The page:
HSE warns of the dangers of working at height after Coventry worker suffers seri

Sheffield Occupational Health and Safety Association (SOHSA) on 2008-06-23 08:43:06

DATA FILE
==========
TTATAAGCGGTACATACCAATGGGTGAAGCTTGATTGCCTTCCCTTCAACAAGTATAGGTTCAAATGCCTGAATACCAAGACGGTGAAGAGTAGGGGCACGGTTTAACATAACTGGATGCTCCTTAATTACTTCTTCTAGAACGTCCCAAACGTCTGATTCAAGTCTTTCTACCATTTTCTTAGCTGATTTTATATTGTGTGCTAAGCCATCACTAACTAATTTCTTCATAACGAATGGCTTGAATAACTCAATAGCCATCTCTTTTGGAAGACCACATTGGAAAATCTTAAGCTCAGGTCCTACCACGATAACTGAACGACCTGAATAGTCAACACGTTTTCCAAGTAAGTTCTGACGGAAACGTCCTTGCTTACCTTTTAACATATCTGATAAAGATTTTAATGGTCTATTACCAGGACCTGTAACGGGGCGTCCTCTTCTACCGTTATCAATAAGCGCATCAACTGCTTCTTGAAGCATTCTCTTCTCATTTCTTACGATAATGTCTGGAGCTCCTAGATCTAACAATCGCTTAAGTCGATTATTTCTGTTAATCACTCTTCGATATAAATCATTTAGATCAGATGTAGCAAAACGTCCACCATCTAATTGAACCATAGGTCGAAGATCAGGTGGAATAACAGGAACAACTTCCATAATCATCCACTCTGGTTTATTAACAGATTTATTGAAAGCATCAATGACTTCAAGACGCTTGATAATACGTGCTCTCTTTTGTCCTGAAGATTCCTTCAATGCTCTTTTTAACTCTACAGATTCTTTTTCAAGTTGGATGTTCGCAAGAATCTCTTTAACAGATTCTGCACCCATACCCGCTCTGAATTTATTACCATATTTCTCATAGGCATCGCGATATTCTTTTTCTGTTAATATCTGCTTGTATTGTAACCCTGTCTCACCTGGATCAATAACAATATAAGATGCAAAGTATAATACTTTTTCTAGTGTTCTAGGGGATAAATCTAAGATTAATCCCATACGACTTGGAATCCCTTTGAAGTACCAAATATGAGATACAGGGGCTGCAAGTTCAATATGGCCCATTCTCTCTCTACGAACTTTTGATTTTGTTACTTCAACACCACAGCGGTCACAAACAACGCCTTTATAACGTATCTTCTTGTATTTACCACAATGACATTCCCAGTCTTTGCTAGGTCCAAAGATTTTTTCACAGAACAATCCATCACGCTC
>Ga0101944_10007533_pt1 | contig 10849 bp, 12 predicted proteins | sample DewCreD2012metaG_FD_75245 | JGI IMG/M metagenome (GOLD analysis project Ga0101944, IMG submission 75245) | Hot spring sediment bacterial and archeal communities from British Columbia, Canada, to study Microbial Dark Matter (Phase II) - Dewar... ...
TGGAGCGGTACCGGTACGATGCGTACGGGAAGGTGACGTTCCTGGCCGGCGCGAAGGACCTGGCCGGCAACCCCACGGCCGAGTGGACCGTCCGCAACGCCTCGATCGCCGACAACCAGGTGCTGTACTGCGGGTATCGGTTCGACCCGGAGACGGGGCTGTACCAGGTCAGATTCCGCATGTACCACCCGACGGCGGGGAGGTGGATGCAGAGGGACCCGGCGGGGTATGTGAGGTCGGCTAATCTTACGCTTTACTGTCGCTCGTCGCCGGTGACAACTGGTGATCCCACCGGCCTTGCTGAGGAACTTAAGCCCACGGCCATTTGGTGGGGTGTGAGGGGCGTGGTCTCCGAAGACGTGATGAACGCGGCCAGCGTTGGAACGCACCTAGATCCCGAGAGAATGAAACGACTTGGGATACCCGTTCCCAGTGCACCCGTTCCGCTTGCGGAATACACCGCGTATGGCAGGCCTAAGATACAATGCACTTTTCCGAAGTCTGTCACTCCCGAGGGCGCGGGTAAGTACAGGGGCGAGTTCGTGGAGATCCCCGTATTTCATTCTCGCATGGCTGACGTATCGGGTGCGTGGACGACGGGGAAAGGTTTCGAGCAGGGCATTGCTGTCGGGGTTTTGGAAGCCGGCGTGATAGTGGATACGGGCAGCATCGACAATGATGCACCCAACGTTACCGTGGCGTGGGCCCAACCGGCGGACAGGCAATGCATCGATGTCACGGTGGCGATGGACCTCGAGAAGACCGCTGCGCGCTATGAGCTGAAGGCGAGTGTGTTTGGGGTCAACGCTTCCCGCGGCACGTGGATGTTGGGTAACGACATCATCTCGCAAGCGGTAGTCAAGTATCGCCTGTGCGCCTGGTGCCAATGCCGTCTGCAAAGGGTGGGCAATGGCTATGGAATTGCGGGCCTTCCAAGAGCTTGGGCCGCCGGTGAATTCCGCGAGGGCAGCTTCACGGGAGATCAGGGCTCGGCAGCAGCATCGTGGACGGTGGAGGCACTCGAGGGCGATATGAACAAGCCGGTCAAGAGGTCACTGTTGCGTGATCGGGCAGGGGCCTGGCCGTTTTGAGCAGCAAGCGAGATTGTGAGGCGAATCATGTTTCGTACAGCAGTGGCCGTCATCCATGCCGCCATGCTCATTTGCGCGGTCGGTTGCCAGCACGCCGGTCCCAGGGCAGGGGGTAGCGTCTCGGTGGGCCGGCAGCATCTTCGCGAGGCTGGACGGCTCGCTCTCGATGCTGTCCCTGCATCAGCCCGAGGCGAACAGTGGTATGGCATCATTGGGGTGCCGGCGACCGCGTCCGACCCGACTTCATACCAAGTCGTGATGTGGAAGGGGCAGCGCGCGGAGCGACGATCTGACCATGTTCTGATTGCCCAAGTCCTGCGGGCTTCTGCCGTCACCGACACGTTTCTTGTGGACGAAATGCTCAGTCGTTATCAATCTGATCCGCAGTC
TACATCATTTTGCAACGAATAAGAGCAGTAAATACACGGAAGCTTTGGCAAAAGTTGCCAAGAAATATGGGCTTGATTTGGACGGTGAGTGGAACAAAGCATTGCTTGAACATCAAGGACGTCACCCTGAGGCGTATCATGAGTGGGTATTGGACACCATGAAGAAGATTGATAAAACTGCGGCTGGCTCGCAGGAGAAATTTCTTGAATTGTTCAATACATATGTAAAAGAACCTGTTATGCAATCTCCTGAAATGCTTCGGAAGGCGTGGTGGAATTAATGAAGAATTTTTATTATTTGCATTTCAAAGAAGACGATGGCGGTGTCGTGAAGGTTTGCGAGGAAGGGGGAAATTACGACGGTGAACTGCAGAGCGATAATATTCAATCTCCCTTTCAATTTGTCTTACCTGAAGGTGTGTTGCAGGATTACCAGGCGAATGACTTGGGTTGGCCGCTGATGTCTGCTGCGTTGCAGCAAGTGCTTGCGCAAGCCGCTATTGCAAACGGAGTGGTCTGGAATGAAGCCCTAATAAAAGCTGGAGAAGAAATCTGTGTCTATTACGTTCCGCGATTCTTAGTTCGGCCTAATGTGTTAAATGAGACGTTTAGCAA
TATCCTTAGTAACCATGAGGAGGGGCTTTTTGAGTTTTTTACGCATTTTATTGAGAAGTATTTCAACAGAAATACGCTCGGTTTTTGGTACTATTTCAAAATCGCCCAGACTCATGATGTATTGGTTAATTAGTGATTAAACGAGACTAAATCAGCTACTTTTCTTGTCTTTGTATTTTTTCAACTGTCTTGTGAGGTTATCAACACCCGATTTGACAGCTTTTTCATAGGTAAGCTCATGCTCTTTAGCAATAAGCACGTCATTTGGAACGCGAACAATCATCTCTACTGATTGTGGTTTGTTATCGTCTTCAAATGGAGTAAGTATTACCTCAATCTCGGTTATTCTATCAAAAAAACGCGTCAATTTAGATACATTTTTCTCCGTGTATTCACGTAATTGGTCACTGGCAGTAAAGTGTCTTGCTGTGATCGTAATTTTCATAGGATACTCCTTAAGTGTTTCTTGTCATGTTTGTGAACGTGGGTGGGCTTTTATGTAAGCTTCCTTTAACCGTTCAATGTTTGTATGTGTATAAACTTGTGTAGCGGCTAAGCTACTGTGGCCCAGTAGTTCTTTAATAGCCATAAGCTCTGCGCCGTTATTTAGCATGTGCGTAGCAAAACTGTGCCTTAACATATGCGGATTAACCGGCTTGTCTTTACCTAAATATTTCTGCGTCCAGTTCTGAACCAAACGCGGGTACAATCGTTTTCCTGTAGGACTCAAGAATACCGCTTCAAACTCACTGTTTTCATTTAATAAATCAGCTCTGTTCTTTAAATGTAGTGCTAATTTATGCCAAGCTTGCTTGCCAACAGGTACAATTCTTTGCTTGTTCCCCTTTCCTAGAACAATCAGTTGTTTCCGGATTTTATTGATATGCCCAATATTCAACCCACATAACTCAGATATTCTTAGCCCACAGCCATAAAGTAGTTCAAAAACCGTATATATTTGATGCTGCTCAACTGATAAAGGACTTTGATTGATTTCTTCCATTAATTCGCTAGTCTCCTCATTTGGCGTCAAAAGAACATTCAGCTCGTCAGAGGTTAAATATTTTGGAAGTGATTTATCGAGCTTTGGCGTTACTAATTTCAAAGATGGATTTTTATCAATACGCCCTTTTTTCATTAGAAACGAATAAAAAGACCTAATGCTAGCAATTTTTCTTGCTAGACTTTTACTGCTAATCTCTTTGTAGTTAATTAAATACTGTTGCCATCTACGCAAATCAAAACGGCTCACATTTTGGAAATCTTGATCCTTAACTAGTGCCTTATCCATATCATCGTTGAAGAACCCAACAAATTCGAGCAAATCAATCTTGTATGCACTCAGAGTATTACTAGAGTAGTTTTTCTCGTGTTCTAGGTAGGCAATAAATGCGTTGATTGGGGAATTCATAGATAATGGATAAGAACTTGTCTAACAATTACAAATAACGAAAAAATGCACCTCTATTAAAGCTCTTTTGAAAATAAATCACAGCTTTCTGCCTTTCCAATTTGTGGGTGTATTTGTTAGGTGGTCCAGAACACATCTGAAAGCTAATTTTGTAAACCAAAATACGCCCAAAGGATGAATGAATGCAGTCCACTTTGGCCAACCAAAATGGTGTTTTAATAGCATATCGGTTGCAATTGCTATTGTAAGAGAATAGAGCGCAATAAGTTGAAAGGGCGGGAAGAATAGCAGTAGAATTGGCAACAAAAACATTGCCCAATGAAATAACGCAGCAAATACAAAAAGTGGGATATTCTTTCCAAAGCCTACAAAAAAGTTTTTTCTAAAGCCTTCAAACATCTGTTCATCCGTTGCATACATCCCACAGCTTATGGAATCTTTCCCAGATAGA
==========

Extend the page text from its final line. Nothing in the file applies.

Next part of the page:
The Health and Safety Executive (HSE) is warning construction companies of the importance of implementing safe systems for working at height. This follows the HSE prosecution of a company after an incident in which a worker was seriously injured. Eastern Windows Manufacturing Co Ltd, of Booth Street, Handsworth, Birmingham, was (on Tuesday 10 June) fined £5,000 with £1,480 costs by Coventry Magistrates’ Court after pleading guilty to breaching Regulation 6(3) of the Work at Height Regulations 2005. This is the maximum fine that Magistrates’ Courts can impose for a breach of health and safety regulations. The court heard that, on 6th September 2005, an employee fell approximately 2.5 metres through a fragile roof whilst working on a job to fit new doors, windows and roof to a single storey extension at Townsend Road, Coventry.  The employee fractured his skull and vertebrae, and is now deaf in one ear and has difficulty walking. HSE Inspector Stephen Farthing said: "An employee suffered very serious injuries in this in cident. Despite this, the company subsequently sent a second man to work on the same roof without any additional protection from falling. "Falls from height remain one of the biggest killers of employees and last year, across the country, in the construction industry alone there were 23 workers killed, and 3,409 seriously injured after falling from height. "Many incidents could be avoided if companies ensured that they had thought through a safe way of tackling a job, provided all necessary protective equipment and ensured workers were fully trained and properly supervised. Precautions that need to be taken to prevent falls are often simple and there is ample free guidance readily available to help companies take the right action." The Court heard that sufficient measures had not been taken to support or protect anyone from falling through the roof. The Court also heard that several weeks later, another worker came back to the site to remove the old roof and fit a new one, and again climbed onto the roof without adequate fall protection.

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